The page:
Pak ready to share details of CPEC debts with IMF for bailout packageOctober 14, 2018 20:44
Pakistan is ready to share details of the debt related to the China-Pakistan Economic Corridor with the International Monetary Fund, Finance Minister Asad Umar has said while rejecting the US' view that China-funded projects were to blame for the cash-strapped country's current economic woes.
Speaking to the media in Islamabad on his return from Indonesia where he requested IMF's Managing Director Christine Lagarde for a bailout package for Pakistan, Umar said the decision to approach the global lender was taken after consultations with friendly countries.
The IMF team, Umar said, was scheduled to arrive in Pakistan on November 7 to negotiate the programme, likely to span over a three-year period. He said Pakistan's current year debt repayments were about USD 9 billion but obviously it would not entirely be available from the IMF.
Lagarde has made it clear that the IMF would require absolute transparency on Pakistan's debts, including those owned by China under the USD 50 billion CPEC.
Umar, however, rejected the US State Department's statement, suggesting that the debt accrued on the CPEC projects was to blame for Pakistan's current economic crisis.
The CPEC is a network of infrastructure projects that are currently under construction throughout Pakistan that will connect China's Xinjiang province with Gwadar port in Pakistan's Balochistan province. It is the part of Chinese President Xi Jinping's ambitious Belt and Road initiative.
The US Friday said that the huge Chinese debt was responsible for the economic challenges in Pakistan, adding that it will review Islamabad's bailout plea to the IMF from all angles, including the country's debt position.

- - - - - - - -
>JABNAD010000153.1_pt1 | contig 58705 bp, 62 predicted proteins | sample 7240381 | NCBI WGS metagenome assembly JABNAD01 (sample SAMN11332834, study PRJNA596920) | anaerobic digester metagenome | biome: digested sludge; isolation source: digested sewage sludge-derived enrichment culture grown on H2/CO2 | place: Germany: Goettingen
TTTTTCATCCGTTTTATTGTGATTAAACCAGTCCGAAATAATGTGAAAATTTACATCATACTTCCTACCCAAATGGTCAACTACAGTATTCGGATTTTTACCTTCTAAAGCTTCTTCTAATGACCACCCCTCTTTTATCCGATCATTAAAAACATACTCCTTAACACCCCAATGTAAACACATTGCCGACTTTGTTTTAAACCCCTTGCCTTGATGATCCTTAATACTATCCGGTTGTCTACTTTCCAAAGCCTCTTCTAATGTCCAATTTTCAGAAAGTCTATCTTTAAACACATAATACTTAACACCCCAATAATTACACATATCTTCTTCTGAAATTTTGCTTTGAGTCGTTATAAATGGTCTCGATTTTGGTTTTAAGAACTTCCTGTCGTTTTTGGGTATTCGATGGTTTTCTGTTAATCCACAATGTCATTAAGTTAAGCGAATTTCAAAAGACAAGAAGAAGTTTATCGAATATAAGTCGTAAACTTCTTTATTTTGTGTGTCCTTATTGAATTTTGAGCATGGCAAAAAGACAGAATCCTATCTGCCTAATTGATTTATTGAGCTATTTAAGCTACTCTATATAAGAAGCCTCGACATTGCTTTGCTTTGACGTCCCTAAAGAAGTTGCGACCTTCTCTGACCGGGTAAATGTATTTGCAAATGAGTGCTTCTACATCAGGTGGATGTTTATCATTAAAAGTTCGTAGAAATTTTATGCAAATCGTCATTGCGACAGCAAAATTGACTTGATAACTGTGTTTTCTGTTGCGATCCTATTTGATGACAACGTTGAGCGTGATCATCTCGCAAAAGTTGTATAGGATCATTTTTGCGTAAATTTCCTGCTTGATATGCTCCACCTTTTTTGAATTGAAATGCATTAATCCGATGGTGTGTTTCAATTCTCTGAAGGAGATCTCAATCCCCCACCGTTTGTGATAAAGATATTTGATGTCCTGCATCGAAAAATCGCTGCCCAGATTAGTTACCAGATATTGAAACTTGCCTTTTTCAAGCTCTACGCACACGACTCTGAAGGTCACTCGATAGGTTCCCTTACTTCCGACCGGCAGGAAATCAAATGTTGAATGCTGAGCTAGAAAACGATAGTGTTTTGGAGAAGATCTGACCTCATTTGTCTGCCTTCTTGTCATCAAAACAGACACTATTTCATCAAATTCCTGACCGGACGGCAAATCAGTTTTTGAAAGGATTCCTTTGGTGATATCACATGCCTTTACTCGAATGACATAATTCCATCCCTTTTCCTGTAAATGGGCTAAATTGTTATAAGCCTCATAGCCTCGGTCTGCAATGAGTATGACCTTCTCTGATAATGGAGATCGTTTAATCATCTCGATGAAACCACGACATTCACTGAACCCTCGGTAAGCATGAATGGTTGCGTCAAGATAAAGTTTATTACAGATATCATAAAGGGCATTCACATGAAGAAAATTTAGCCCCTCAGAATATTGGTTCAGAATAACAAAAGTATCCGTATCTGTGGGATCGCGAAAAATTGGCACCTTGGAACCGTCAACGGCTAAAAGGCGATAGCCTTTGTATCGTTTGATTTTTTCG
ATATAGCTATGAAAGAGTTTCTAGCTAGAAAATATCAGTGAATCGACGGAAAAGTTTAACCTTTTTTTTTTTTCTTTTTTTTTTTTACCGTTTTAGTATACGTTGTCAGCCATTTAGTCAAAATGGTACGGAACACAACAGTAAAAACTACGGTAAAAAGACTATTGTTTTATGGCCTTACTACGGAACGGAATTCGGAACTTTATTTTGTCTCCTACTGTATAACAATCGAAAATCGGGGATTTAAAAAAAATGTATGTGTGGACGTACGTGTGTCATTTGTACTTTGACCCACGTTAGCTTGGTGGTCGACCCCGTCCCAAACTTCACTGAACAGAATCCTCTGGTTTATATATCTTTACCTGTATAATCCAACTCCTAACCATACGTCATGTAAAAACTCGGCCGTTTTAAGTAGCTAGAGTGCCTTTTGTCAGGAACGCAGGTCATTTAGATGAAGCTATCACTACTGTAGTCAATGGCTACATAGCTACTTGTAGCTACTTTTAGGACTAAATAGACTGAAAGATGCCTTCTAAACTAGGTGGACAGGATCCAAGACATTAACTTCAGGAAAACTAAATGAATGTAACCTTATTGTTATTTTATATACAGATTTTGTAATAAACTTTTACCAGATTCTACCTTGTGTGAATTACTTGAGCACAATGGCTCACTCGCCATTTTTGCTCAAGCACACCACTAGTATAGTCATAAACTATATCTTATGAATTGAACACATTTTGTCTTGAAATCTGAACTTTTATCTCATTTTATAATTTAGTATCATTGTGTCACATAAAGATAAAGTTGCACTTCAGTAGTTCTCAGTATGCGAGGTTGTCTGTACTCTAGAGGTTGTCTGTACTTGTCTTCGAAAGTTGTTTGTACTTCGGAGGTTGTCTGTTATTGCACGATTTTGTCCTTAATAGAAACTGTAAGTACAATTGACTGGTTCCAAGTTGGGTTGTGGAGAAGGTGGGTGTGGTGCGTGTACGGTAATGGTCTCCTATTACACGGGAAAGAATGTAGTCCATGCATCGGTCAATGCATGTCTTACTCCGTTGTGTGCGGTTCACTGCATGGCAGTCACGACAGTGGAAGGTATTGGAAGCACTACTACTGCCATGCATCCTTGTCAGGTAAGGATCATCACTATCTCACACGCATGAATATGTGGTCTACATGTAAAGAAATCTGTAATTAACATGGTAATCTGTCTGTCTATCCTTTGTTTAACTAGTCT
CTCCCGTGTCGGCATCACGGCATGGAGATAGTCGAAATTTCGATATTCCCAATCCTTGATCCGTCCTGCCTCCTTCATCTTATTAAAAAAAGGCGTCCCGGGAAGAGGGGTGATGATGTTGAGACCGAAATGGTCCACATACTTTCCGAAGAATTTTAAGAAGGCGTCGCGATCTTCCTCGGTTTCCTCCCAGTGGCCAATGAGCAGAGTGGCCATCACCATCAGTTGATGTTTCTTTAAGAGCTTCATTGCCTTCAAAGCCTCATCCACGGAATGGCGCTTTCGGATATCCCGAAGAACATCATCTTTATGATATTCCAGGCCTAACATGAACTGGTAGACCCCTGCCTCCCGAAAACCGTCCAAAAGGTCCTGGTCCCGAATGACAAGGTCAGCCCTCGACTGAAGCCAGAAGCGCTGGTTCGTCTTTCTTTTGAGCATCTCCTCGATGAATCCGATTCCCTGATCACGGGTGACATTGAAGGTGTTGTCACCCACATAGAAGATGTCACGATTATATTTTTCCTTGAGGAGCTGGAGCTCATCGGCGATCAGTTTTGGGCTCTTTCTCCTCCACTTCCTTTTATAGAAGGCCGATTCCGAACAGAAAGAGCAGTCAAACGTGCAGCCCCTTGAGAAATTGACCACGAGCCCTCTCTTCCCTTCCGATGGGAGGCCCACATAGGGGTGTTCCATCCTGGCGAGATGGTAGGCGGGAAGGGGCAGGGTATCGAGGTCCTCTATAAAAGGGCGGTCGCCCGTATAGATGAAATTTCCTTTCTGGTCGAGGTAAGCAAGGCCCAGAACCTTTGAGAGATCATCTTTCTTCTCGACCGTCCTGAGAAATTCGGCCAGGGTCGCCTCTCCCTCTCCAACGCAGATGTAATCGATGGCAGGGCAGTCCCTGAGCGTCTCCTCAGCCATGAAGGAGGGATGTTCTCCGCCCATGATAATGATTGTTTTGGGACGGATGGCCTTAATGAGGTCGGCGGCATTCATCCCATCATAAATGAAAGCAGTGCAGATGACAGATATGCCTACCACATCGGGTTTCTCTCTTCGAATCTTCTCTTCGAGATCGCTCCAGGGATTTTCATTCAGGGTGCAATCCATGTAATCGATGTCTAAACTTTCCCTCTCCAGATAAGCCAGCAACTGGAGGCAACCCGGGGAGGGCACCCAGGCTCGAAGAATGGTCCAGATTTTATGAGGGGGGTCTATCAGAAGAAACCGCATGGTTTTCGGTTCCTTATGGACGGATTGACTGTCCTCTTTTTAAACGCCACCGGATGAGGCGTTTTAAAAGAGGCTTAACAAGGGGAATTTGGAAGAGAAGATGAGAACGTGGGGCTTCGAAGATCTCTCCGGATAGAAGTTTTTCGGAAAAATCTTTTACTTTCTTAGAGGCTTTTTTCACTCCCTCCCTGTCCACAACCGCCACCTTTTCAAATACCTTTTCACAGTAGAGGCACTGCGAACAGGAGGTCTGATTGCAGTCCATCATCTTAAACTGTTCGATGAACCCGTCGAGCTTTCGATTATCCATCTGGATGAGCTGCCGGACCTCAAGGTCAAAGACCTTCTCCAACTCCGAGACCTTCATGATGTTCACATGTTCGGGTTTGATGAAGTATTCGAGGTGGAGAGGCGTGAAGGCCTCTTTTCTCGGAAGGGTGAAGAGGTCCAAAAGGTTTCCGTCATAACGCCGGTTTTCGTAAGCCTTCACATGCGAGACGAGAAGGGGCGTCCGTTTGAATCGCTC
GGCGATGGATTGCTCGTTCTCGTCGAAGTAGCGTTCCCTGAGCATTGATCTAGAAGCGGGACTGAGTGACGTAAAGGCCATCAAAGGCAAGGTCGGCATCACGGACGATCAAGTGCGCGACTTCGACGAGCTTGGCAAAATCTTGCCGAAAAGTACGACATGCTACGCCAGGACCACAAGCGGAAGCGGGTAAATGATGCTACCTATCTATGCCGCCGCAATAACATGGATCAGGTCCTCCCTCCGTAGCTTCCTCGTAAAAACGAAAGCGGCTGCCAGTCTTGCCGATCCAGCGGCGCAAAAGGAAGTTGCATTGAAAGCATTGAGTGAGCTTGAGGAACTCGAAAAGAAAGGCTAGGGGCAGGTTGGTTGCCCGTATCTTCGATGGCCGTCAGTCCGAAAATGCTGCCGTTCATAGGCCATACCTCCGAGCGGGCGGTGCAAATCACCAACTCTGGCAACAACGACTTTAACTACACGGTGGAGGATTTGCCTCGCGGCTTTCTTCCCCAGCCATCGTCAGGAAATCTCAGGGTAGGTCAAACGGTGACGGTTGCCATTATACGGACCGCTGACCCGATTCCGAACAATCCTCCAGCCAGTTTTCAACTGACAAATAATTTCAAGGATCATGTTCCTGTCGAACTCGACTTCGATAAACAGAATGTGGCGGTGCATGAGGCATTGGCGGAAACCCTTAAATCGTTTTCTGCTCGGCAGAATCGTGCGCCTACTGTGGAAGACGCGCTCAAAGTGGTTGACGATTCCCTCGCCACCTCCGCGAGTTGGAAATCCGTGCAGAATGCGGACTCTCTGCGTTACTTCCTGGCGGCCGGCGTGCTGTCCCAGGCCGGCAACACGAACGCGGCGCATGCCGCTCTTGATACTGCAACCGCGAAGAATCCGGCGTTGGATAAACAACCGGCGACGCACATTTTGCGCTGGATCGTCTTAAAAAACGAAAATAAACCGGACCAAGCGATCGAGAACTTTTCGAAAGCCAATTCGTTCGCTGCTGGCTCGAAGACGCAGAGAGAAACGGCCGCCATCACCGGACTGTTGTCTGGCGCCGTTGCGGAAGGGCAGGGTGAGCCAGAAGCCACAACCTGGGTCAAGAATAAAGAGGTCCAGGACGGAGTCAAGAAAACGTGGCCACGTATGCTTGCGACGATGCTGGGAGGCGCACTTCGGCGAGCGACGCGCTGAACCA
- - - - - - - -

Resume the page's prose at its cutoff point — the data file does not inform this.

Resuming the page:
"We understand that Pakistan has formally requested assistance from the IMF. In all cases, we examine that closely from all angles of it, including Pakistan's debt position, in evaluating any type of loan programme," State Department spokesperson Heather Nauert had said, adding this is something the US has been tracking fairly closely.
Responding to a question, Nauert said; "The secretary (of state Mike Pompeo) had spoken about this a few months back, I know, in some interviews not that long ago. I think part of the reason that Pakistan found itself in this situation is Chinese debt, and the fact that there is debt that governments have incurred that they maybe thought wouldn't be so tough to bail themselves out of, but has become increasingly tough."
Umar said the US was a key stakeholder in the IMF with about 16.5 per cent votes but enjoyed no veto power in its decision making that required majority 51 per cent votes.
He said no government in Pakistan irrespective of any political background could compromise on national security and the Pakistan Tehreek-e-Insaf government, too, would not opt for an IMF programme if conditionalities are of that nature.
But Umar Saturday said the government will have to take difficult decisions that would be painful for people but necessary under international commitments to get out of the current severe economic situation.
The IMF, Umar said, had asked for details of loans, including ones secured in relation to the CPEC projects, for analysing the debt sustainability.